Before beginning, I feel I should clarify what I mean when I refer to prior Ys games, as I have played Ys Chronicles, Ark of Napishtim, Oath in Felghana, and Origin before delving into the creatively titled Ys Seven. Aside from Ys: Memories In Celestia, which was released after this title. I just want to clarify how I’m going into this game, as it does a few things I feel it makes some… notable changes. Also, I legally own the game via PSN, and played it using an emulator, because the Playstation TV displays PSP games at 480p, which looks terrible on a 1080p monitor.
Ys Seven Review
Developer: Nihon Falcom Corporation
Publisher: XSEED Games
For those unfamiliar with how the series works, the Ys series focuses on the exploits and adventures of Adol Christian, and his tendency to solve problems by awakening an ancient evil and then leaving shortly thereafter. This time is no different, focusing on Adol’s adventures in Altago, and his search for a series of gods in order to uncover some such mystery that I never really figured out, as my playtime capped at 12 hours. A near complete playthrough for most of the Ys games I played beforehand, but this time I doubt I was any more than a third done with the game. What I did hear of the story wasn’t particularly interesting, as most characters beyond the series staple of Dogi, a wall crushing, good hearted, knucklehead of a man, struck me as tropey as any other Ys cast, just modernized a little..
Naturally, I did not stop playing the game because of the story I very well could have skipped through, so my reasons must come from the gameplay. In that regard, Ys Seven is borderline unrecognizable from the prior Ys titles I’ve played. The series has gone from a single character, fast paced, action heavy RPG into a party based RPG that is notably slower and has notably worse game feel. Hitting monsters lacks a certain ompf, it takes far longer to bring down the average baddie, and by introducing a weapon type system, you are encouraged to switch between your party members and quickly grow accustomed to their skillsets. It may sound neat, but in practice it is annoying to switch over to another character, and do so several times in a given location.
Even when playing as one character though, I feel that some mistakes were made with the SP and skill systems of the game. In short you have a series of equippable skills, all of which have their own levels, that use SP, which you gain by attacking enemies with your basic strike. You may also charge this strike to gain more SP, so most combat is reduced to holding down the attack button to change, strike, use a skill, and then maybe strike again to recover your lost SP. Oh, and you are encouraged to use every skill at your disposal and use them constantly in order to level them up, a nice idea on paper, but it gets old fast.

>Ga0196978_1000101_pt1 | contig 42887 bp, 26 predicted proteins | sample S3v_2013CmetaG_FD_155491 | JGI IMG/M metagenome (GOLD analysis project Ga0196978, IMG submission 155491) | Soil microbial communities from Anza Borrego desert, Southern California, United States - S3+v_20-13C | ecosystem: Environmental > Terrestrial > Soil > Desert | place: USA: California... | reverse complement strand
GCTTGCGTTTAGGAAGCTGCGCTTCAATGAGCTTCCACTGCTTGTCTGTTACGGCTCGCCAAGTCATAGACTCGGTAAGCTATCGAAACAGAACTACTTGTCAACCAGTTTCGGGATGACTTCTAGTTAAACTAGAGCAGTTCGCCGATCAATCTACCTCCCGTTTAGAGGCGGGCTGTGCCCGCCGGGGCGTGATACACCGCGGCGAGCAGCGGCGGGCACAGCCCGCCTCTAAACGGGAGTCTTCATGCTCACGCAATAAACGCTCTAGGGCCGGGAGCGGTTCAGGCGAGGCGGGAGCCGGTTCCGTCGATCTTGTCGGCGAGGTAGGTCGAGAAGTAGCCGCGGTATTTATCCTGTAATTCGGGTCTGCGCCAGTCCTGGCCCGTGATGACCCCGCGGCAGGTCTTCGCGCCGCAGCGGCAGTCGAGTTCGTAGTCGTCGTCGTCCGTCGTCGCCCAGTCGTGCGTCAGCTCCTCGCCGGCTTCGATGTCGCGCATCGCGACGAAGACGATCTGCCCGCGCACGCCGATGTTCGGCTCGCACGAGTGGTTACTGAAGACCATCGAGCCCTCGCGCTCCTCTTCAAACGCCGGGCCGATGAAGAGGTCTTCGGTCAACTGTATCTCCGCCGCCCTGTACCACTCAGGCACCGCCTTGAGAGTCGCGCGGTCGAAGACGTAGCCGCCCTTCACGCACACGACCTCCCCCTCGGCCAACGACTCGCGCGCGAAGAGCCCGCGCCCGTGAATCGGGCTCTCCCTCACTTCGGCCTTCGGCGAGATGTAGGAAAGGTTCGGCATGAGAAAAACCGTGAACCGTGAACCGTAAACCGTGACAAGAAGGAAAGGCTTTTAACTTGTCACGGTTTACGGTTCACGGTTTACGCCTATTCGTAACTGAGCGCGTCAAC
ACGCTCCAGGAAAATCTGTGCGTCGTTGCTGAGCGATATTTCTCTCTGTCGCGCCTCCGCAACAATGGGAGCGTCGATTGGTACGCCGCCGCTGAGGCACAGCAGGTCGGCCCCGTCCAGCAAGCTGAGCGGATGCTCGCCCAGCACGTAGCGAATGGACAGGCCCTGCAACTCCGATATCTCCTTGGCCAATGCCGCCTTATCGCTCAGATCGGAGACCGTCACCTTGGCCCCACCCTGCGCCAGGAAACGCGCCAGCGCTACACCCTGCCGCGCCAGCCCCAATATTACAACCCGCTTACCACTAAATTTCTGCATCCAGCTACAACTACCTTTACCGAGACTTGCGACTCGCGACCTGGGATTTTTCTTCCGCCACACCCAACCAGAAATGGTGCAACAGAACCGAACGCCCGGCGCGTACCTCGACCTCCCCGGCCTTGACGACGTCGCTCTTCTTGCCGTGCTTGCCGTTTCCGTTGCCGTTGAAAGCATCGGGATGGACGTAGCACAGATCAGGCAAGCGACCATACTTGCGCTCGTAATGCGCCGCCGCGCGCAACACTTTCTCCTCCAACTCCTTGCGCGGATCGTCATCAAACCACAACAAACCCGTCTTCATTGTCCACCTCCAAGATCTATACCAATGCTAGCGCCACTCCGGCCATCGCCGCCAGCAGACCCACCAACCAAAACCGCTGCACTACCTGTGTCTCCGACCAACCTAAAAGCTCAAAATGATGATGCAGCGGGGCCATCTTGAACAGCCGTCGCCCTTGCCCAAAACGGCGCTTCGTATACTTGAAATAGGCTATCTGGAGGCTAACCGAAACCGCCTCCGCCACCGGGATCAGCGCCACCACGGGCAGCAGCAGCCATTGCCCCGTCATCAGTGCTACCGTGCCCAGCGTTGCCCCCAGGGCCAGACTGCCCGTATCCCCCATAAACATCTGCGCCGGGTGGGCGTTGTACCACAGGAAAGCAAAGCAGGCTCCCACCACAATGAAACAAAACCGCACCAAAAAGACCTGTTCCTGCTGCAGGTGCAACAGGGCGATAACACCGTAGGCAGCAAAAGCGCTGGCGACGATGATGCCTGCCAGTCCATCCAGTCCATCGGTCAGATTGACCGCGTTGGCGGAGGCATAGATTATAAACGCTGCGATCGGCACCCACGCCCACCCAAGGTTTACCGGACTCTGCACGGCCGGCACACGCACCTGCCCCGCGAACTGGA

As does the dodge/roll mechanic that replaces the jump button. It allows you to move faster than you normally would, is required based on how your movement speed is slower than it was in prior games, and is located right next to the attack button, the button you encouraged to constantly hold. I managed to fix this by mapping a face button to L1 so I could dodge that way, but needless to say, my left index finger quickly became sore, as did my right thumb. I can only imagine how uncomfortable this must have been to play on a PSP.
Granted, there are plenty more annoyances to playing the game regardless. Ys Seven encourages the player to defeat every enemy 36 times, which is a textbook example of video game busywork. Which in turn makes the dull and uninteresting drops you receive from enemies, materials and gold, effectively worthless as you will have more than you know what to do with after the first two or three hours. Also, veterans of the series may notice how I did not mention the health drops, as there are none.